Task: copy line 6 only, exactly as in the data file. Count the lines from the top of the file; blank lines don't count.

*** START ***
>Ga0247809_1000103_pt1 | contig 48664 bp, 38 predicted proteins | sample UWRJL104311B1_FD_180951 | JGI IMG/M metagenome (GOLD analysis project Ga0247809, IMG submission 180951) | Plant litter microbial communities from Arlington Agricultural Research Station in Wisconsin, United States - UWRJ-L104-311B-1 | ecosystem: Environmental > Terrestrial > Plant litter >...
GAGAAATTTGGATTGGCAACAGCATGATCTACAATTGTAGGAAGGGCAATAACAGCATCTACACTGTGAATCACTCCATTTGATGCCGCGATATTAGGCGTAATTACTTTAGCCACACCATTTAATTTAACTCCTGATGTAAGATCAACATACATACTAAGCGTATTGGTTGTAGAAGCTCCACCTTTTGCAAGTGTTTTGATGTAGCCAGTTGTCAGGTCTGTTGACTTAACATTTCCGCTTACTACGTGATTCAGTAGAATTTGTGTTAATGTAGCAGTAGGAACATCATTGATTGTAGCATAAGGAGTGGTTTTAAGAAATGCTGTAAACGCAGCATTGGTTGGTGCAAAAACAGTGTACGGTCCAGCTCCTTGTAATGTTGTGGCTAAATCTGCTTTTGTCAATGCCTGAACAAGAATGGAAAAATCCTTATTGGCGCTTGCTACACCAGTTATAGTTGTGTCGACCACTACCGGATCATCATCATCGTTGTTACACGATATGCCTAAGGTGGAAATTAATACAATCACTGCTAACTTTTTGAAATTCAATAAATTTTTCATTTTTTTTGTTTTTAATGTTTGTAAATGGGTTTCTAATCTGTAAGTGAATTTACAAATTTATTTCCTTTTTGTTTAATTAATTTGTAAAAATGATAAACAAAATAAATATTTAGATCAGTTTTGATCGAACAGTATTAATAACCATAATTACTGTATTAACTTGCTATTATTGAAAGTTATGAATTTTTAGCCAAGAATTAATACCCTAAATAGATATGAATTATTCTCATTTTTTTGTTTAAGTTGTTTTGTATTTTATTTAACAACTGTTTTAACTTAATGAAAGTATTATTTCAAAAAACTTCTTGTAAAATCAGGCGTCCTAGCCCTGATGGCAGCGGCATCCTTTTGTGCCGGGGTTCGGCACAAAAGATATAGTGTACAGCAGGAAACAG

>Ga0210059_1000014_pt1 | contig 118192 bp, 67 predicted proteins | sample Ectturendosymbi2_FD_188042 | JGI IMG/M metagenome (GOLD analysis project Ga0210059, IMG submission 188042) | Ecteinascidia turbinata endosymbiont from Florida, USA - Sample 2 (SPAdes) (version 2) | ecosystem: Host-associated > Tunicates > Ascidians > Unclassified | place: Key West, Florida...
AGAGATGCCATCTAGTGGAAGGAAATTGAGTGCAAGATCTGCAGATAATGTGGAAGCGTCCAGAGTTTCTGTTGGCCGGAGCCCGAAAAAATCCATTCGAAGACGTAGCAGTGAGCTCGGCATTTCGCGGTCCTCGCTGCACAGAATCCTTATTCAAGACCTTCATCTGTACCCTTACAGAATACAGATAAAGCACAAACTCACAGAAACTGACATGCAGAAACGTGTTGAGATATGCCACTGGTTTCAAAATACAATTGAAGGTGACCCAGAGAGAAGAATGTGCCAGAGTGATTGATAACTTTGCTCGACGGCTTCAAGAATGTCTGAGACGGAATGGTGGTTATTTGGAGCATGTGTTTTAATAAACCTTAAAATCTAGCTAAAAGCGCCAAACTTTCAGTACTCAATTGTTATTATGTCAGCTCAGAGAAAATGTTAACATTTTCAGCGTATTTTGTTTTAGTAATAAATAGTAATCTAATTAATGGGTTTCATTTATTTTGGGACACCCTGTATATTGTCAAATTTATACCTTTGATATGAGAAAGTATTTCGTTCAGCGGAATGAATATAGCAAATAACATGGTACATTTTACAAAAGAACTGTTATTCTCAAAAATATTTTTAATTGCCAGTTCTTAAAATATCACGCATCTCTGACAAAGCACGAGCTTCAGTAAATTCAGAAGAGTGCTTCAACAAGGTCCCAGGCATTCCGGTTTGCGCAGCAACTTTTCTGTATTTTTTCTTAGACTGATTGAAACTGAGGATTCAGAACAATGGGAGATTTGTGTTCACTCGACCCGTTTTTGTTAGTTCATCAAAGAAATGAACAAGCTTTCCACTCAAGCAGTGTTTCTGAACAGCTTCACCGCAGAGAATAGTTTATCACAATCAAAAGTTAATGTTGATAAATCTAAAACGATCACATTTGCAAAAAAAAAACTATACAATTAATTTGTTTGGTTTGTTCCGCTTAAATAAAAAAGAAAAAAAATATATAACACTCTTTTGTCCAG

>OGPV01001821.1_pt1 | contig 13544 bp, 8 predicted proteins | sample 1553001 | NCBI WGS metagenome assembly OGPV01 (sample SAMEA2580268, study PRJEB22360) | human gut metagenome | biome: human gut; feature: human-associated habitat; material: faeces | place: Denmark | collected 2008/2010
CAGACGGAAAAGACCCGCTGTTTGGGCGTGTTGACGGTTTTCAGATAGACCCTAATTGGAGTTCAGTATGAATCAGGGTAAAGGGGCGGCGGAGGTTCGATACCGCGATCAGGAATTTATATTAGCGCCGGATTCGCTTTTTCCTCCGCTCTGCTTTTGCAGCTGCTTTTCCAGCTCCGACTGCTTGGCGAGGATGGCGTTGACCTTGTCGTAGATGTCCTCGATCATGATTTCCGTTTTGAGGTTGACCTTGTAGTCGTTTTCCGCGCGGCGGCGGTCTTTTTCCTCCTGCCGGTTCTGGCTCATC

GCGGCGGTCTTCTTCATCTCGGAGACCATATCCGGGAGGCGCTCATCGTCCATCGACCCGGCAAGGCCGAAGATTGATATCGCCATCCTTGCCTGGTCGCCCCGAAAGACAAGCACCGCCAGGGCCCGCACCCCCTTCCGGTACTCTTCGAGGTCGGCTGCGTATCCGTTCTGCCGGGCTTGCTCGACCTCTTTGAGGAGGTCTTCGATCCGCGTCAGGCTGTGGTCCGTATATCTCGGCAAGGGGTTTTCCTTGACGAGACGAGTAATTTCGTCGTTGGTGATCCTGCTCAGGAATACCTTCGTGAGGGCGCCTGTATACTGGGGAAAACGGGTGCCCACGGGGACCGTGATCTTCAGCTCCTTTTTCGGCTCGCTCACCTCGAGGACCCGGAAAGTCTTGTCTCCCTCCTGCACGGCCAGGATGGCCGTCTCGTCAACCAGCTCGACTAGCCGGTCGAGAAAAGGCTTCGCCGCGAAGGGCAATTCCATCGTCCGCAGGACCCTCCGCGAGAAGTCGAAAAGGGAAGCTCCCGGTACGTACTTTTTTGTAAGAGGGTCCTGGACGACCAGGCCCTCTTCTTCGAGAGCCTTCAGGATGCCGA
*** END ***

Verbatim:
CAGACGGAAAAGACCCGCTGTTTGGGCGTGTTGACGGTTTTCAGATAGACCCTAATTGGAGTTCAGTATGAATCAGGGTAAAGGGGCGGCGGAGGTTCGATACCGCGATCAGGAATTTATATTAGCGCCGGATTCGCTTTTTCCTCCGCTCTGCTTTTGCAGCTGCTTTTCCAGCTCCGACTGCTTGGCGAGGATGGCGTTGACCTTGTCGTAGATGTCCTCGATCATGATTTCCGTTTTGAGGTTGACCTTGTAGTCGTTTTCCGCGCGGCGGCGGTCTTTTTCCTCCTGCCGGTTCTGGCTCATC